|Born||2 November 1833
Paikpara village, Howrah district
|Died||23 February 1904
Mahendralal Sarkar (other spellings: Mahendra Lal Sarkar, Mahendralal Sircar, Mahendralal Sircir) (1833–1904) was an allopath-turned-homoeopath doctor, social reformer, and propagator of scientific studies in nineteenth-century India. Along with Father Eugène Lafont he was the founder of the Indian Association for the Cultivation of Science.
Early life and education
Mahendralal Sarkar was born at Paikpara village in Howrah district, near Calcutta (now known as Kolkata) in the Bengal Province of British India. He lost both his parents early in life, his father when he was five years old and his mother when he was nine years old. His mother had shifted to his maternal uncles' house earlier, and subsequently he was brought up by his maternal uncles, Iswar Chandra Ghosh and Mahesh Chandra Ghosh in their house at Nebutala in Calcutta. First he was sent to a "gurumasai" or tutor to learn Bengali, and subsequently to another tutor named Thakurdas Dey, to learn English. On learning some English he secured admission in Hare School as a free student in 1840. In 1849, he passed the junior scholarship examination and joined Hindu College, where he studied up to 1854. At that time, Hindu College did not have facilities for teaching science and as he was bent upon studying medicine, he transferred to Calcutta Medical College.
At Calcutta Medical College he was so esteemed by his professors that in the second year of his course he was invited by them to deliver a series of lectures on optics to his fellow students, a task he performed honourably. He had a brilliant career at that college, where, besides winning several scholarships, he passed the final examination in 1860 with the highest honours in medicine, surgery and midwifery. In 1863, he took the degree of M.D. with special success. He and Jagabandhu Bose were the second MDs of the Calcutta University after Chandrakumar De (1862).
Although educated in the traditional European system of medicine, Mahendralal Sarkar turned to homoeopathy. He was influenced by reading William Morgan's The Philosophy of Homeopathy, and by interaction with Rajendralal Dutt, a leading homoeopathic practitioner of Calcutta. In a meeting of the Bengal branch of the British Medical Association, he proclaimed homoeopathy to be superior to the "Western medicine" of the time. Consequently, he was ostracised by the British doctors, and had to undergo loss in practice for some time. However, soon he regained his practice and went on to become a leading homoeopathic practitioner in Calcutta, as well as India.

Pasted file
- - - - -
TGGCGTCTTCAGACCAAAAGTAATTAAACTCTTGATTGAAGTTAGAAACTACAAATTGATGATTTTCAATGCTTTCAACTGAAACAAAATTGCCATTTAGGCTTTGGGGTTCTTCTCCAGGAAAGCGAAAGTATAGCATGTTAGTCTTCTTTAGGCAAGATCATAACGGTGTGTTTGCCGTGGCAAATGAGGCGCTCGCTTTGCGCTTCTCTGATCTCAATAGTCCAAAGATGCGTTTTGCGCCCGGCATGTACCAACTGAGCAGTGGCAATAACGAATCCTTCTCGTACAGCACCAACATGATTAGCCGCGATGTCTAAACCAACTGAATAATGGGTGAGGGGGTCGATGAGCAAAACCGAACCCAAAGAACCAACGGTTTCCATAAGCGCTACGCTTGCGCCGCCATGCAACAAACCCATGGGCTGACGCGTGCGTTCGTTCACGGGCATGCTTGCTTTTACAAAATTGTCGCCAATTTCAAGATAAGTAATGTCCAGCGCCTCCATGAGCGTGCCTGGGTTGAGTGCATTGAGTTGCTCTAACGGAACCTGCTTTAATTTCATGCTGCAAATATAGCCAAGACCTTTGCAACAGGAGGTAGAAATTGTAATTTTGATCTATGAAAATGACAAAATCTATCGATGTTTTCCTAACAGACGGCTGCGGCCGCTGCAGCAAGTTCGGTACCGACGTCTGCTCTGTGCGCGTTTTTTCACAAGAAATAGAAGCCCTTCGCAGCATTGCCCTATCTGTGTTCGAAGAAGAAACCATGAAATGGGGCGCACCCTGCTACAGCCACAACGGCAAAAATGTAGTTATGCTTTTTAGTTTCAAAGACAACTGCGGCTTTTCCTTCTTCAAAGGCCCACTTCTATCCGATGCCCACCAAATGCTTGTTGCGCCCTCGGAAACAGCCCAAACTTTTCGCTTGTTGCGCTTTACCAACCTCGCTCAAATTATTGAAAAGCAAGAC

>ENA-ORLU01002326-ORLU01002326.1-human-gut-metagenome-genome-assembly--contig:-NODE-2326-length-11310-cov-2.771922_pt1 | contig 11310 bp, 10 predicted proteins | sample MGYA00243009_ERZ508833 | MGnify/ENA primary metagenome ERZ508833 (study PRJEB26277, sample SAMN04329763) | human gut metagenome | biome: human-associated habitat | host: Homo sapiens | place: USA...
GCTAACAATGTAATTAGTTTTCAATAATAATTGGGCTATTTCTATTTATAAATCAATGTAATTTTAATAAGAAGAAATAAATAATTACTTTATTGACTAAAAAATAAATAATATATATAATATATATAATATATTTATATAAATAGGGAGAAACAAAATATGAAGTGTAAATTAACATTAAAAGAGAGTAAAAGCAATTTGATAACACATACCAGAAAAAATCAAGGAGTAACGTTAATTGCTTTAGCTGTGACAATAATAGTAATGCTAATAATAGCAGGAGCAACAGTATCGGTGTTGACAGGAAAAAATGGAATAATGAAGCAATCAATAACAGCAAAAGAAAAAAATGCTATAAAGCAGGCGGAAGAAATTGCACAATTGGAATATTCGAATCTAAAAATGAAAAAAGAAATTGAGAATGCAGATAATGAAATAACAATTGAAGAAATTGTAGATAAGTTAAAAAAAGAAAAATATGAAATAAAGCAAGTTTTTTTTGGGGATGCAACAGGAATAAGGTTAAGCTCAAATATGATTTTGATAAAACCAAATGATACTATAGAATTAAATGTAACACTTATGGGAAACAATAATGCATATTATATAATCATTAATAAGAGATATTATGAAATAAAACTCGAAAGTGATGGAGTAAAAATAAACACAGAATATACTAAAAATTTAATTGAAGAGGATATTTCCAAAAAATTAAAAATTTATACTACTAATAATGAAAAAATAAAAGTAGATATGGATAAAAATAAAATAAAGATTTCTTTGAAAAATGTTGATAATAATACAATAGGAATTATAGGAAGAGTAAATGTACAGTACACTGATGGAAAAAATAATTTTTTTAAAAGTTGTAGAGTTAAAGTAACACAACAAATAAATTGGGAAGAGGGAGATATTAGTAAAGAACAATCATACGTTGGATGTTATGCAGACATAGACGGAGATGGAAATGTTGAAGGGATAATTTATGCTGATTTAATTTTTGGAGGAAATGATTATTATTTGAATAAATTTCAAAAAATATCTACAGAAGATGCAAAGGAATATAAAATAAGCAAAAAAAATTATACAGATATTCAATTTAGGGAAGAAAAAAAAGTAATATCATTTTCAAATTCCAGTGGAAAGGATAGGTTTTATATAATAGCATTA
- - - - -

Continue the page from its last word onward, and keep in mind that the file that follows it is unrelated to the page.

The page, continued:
Championing scientific knowledge and higher education
Mahendralal Sarkar started a campaign in 1867 for a national science association. He planned for an association that would be funded, run, and managed by native Indians, with the aim of turning out a pool of scientists for national reconstruction. The Indian Association for the Cultivation of Science (IACS) was established in 1876, and Sarkar was its first director. IACS was the first national science association of India. Basic science departments such as Physics, Chemistry, Mathematics, Physiology, Geology, Botany, etc. were established, and notable Indian scientists participated in the association. Regular lectures and demonstrations were arranged for the public to popularise science.
Sarkar supported women's education in nineteenth-century India, when higher education among women was rare. For example, he was a supporter of Abala Bose's decision to pursue the study of medicine at Madras Medical College instead of Calcutta Medical College, where admission of females was not permitted. He also arranged for Sarala Devi Chaudhurani's attendance in the evening lectures at IACS, so that she could pursue higher studies in physics.
He was a fellow of Calcutta University and an honorary magistrate and Sheriff of Calcutta (1887). He was made a CIE in 1883 and honoured with an honorary doctorate degree by University of Calcutta in 1898.
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